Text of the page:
It is not unusual that the stock market starts rising before the end of the recession . And the stock market did fall very fast early in the recession. In the US, it was the fastest bear market ever (Link). But given the depths of the recession, stock markets have rebounded surprisingly fast.

True, not all stock markets have rebounded. The Spanish stock market (MSCI Spain) is 30% below its peak on February 19. So is the Italian. And, the Argentine is down 31%.

So, some stock markets have rebounded strongly, but others have not. Let us try to get an overall picture.

This is a global recession. The aggregate value of global stocks markets is USD 44 trillion on April 29 (FTSE All World Index). On February 19, it was USD 52 trillion. At the bottom on March 23, it was USD 35 trillion.

World stock market capitalization. FT All World Index. USD bn.
Data source: Thomson Reuter Datastream via Eikon

This means that 20,000 billion USD(!) was lost on the stock market from February 19 through March 23, globally. It also means, however, that almost 10,000 billion USD have been gained during the last month or so.

Given the severity of this recession, it is – frankly speaking – somewhat surprising that global stock markets have not lost more than something like 15% since mid-February. Stock markets seem disconnected from the real economy. Why?

Of course, stock markets are forward looking and all that. And, yes, luckily, it seems that the corona virus is on retreat. These are very good news and give some hope. But, given the depth of the recession, I think it will leave scars. It will take time before unemployment in the US reaches 4% again, as an example.

The reason why stock markets in many countries have done great during the last month, when economy activity has suffered like never before, is actually rather simple. Central banks exercised the “central bank put”.

Central banks were every fast to enact even very large rescue packages. They started doing so in mid-March. This helped stabilize financial markets, depress yields, and flooded markets with liquidity. The goal, of course, was to support the real economy. It saved stock markets, too. Shortly after the announcement of all these comprehensive measures, the stock market started rising.

With lots of liquidity around, and low yields everywhere, markets convinced themselves that central banks would save the world. Markets bought stocks, and stock markets surged.

This is what I believe explains it. Otherwise, I cannot make sense of the fast rebound in the stock market. But I do believe markets have thereby become somewhat disconnected from the real economy. And this is strange to witness.

V, U, W, or L? The stock market votes “V”.

How will this recession play out and how will the recovery look? Will we get a short recession with a fast rebound (V), will we get a longer recession before the recovery (U), will we get a new lockdown in autumn resulting from a second wave of the Corona virus (W), or will economies remain depressed for a long time (L)?

Nobody knows, particularly this time around when the shape of the recovery will be determined by a virus and how this develops.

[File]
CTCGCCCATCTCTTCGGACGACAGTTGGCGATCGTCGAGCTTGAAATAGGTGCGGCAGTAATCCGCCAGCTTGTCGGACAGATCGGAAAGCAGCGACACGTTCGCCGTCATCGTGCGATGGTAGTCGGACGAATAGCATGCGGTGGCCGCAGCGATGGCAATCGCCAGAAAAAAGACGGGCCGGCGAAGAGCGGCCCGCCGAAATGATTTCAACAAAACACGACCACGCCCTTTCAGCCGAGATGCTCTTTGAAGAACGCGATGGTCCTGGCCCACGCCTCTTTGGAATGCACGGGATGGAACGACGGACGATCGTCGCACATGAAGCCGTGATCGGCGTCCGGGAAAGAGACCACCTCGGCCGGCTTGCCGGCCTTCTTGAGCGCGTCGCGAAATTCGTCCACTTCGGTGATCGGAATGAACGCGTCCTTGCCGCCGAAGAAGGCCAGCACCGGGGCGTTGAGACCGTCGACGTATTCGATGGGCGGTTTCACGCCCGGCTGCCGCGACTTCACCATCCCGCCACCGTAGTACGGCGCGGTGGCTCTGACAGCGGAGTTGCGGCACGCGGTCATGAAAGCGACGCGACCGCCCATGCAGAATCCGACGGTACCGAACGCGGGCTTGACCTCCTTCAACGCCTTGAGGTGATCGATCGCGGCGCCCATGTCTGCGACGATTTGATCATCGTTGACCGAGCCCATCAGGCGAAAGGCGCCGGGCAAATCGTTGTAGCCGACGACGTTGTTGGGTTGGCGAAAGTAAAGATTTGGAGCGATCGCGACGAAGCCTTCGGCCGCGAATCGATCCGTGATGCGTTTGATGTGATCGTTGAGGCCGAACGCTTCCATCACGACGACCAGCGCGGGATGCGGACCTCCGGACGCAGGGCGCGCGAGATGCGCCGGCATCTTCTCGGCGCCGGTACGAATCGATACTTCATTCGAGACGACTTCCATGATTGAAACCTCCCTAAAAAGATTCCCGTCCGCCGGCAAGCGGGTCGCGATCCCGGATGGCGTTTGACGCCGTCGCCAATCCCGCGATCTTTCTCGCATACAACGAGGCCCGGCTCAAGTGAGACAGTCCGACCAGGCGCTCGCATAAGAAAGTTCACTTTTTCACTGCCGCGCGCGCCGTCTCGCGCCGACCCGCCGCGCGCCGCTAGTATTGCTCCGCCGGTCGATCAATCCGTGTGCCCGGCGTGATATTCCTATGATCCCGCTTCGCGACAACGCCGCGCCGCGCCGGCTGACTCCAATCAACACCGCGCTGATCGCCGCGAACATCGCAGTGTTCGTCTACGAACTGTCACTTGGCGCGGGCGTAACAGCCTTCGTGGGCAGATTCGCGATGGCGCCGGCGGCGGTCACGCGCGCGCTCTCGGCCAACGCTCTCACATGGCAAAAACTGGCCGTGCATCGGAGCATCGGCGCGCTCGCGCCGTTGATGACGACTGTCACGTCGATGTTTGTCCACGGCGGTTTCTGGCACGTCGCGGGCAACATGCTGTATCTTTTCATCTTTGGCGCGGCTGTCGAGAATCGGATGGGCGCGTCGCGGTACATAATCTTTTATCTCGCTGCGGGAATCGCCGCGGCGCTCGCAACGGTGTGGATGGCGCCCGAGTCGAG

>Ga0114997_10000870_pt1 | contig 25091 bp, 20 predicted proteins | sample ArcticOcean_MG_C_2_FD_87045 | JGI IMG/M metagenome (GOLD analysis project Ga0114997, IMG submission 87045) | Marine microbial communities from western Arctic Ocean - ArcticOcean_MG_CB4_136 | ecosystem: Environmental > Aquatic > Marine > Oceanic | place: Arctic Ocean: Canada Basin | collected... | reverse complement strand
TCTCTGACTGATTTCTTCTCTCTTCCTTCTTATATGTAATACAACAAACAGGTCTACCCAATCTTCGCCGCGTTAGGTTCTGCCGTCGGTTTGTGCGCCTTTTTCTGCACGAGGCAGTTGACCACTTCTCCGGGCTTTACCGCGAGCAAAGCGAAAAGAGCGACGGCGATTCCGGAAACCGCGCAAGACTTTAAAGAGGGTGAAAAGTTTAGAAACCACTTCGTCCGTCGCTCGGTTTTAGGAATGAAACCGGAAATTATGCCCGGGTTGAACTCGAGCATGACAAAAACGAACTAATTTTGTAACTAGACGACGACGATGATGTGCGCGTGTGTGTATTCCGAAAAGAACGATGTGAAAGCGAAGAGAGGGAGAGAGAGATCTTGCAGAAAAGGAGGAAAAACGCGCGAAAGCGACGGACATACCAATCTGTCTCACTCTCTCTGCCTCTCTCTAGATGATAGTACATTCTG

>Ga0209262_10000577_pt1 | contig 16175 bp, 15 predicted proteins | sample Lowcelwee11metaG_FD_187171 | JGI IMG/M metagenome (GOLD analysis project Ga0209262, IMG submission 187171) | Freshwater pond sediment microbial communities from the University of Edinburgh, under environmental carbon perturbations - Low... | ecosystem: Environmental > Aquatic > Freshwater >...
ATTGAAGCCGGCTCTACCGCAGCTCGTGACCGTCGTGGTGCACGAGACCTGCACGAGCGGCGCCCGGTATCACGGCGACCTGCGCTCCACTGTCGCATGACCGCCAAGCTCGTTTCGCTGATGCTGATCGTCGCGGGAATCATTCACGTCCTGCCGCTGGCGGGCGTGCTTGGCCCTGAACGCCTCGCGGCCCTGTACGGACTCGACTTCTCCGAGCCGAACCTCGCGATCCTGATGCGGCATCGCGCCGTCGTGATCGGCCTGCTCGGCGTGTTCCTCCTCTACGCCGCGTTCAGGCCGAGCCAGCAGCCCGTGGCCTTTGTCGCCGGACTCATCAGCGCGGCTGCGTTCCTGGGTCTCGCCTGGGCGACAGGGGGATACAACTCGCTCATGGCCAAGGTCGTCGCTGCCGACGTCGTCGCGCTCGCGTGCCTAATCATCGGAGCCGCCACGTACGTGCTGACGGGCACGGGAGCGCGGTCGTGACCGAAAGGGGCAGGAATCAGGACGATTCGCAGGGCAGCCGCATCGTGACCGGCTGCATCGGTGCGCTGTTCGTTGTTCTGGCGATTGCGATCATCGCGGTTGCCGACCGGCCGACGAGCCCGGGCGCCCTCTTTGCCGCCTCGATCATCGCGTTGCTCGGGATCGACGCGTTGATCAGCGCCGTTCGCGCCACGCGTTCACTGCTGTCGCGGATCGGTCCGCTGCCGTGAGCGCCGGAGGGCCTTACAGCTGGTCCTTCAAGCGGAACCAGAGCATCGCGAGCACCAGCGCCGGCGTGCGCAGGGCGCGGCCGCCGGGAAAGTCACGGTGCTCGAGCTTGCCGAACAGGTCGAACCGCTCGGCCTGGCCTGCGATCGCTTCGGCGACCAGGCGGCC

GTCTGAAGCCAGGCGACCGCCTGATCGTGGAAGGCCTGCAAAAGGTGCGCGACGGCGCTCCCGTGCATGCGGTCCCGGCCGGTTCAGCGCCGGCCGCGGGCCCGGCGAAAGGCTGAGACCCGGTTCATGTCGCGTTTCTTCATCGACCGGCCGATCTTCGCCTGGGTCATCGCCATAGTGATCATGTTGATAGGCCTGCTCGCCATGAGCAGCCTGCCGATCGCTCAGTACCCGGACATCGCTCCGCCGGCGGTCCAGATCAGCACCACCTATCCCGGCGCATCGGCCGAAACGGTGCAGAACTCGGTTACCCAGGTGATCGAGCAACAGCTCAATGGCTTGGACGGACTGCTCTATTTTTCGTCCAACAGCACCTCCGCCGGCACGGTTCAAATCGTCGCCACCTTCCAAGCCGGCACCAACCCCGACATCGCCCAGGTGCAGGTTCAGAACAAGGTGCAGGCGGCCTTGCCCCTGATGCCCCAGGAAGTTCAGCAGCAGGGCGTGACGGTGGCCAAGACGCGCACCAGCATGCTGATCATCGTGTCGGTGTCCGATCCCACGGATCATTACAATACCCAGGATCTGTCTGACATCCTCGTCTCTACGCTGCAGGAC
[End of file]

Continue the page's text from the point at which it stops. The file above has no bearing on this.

Supporting the V-shaped recovery, this recession is not caused by economic imbalances, such as an overvalued housing sector, too much debt, a fragile banking sector, or the like. Also, we know from history that recessions last longer and are deeper if they are caused by financial crises. This is also not the case this time around, in contrast to 2008, for instance. This means there is hope for a reasonably fast rebound, if we manage to get the virus under control.

On the other hand, if we get a second outbreak, e.g., in autumn, and economies are shut down again, the path of economic activity will probably take the shape of something like a W.

What we do know is that the depths of the recession is unprecedented. The fall in economic activity and the increase in unemployment is mind-blowing, and very scary (link).

This makes one fear that the recession could drag out. When economies open up, it will take time to find jobs for those who get unemployed during the recession. Firms will probably be reluctant making new investments until we have a vaccine. Consumers want to go to restaurants, cinemas, on vacation etc., but will probably hold back until they feel on safe ground, too. Uncertainty abounds.

In this environment, one would imagine that the stock market suffers tremendously. With a recession impeding, and with so much uncertain surrounding the future path of economic activity, one would imagined that stock markets, like economic activity, would be in freefall. This is not the case.

In the beginning of the lockdown, the stock market tanked. It was the fastest bear market ever (link). It reminded us very much about the dark days of autumn 2008. This graph shows the SP500 on a daily basis during the 2008 financial crisis and this crisis. “0” in the figure is September 19, 2008, respectively February 21, 2020.

S&P 500, daily closing prices. Normalized to “1” 25 days before September 19, 2008, respectively February 21, 2020.
Data source: Fed St. Louis Database.

Financial markets were in stress in mid-March, when even yields on safe assets increased (link). Fearing a replay of 2008, central banks and governments came to the rescue, and the stock market started its recovery. Since the bottom on March 23, the S&P 500 has gained an astonishing 28%. This is remarkable, given all the uncertainties and the depth of the recession. The contrast to the autumn of 2008 is stark. The stock market kept on falling throughout 2008 and early 2009, only to start its recovery in March 2009.

The stock market seemingly believes this recession will result in a V-shaped recovery. Let’s hope it is right. One might fear that it is not.